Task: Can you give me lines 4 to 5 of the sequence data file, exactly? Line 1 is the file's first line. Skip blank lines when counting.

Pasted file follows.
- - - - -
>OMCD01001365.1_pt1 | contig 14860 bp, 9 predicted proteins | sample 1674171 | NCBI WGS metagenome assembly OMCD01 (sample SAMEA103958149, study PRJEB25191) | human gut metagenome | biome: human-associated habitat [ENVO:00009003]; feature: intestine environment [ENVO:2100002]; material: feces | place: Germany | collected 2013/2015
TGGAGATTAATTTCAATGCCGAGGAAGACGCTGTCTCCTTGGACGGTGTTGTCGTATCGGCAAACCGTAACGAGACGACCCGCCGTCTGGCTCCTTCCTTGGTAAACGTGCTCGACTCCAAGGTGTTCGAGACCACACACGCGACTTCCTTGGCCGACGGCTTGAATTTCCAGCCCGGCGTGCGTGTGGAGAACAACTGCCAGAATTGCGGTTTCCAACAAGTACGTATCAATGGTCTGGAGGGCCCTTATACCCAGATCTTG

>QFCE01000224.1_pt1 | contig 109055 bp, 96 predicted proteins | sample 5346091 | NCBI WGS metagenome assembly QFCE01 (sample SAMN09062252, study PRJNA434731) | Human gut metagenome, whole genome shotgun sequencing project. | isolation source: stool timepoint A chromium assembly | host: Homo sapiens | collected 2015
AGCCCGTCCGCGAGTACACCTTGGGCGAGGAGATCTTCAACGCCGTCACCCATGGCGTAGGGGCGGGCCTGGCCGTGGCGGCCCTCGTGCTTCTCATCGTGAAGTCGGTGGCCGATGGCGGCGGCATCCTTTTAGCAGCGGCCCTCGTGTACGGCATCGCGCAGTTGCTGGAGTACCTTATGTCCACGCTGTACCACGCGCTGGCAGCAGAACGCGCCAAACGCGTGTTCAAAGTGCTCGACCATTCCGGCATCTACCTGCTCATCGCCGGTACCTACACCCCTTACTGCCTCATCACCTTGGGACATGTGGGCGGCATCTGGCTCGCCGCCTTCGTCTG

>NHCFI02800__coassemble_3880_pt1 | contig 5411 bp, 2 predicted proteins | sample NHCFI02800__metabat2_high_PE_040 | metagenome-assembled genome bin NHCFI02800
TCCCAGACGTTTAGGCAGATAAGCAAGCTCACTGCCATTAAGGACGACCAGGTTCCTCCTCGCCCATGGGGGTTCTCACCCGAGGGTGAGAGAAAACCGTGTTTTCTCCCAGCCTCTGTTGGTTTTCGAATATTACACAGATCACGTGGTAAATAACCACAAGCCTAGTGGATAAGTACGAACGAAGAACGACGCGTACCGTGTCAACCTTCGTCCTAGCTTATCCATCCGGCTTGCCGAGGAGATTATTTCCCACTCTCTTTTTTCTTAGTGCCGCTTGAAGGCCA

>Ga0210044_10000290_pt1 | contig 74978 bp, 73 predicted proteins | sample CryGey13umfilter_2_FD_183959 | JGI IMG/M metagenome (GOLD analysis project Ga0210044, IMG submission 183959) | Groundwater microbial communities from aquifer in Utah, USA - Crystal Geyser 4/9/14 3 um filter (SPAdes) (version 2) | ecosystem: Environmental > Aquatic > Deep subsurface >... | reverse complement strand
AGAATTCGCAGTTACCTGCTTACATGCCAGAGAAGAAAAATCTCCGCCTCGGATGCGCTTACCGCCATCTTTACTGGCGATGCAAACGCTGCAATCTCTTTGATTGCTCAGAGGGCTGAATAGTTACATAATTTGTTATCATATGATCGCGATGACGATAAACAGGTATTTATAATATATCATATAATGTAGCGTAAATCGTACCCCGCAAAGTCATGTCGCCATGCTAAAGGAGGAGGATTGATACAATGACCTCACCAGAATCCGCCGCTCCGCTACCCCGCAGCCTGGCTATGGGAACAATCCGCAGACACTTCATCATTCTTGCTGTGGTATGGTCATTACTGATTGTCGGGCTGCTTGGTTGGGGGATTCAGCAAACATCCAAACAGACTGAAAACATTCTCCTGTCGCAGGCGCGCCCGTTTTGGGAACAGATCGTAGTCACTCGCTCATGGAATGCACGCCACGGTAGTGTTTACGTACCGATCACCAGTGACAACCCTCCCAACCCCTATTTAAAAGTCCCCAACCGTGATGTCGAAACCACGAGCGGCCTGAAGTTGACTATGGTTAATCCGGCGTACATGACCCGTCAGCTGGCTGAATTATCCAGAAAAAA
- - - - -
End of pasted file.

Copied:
AGCCCGTCCGCGAGTACACCTTGGGCGAGGAGATCTTCAACGCCGTCACCCATGGCGTAGGGGCGGGCCTGGCCGTGGCGGCCCTCGTGCTTCTCATCGTGAAGTCGGTGGCCGATGGCGGCGGCATCCTTTTAGCAGCGGCCCTCGTGTACGGCATCGCGCAGTTGCTGGAGTACCTTATGTCCACGCTGTACCACGCGCTGGCAGCAGAACGCGCCAAACGCGTGTTCAAAGTGCTCGACCATTCCGGCATCTACCTGCTCATCGCCGGTACCTACACCCCTTACTGCCTCATCACCTTGGGACATGTGGGCGGCATCTGGCTCGCCGCCTTCGTCTG

>NHCFI02800__coassemble_3880_pt1 | contig 5411 bp, 2 predicted proteins | sample NHCFI02800__metabat2_high_PE_040 | metagenome-assembled genome bin NHCFI02800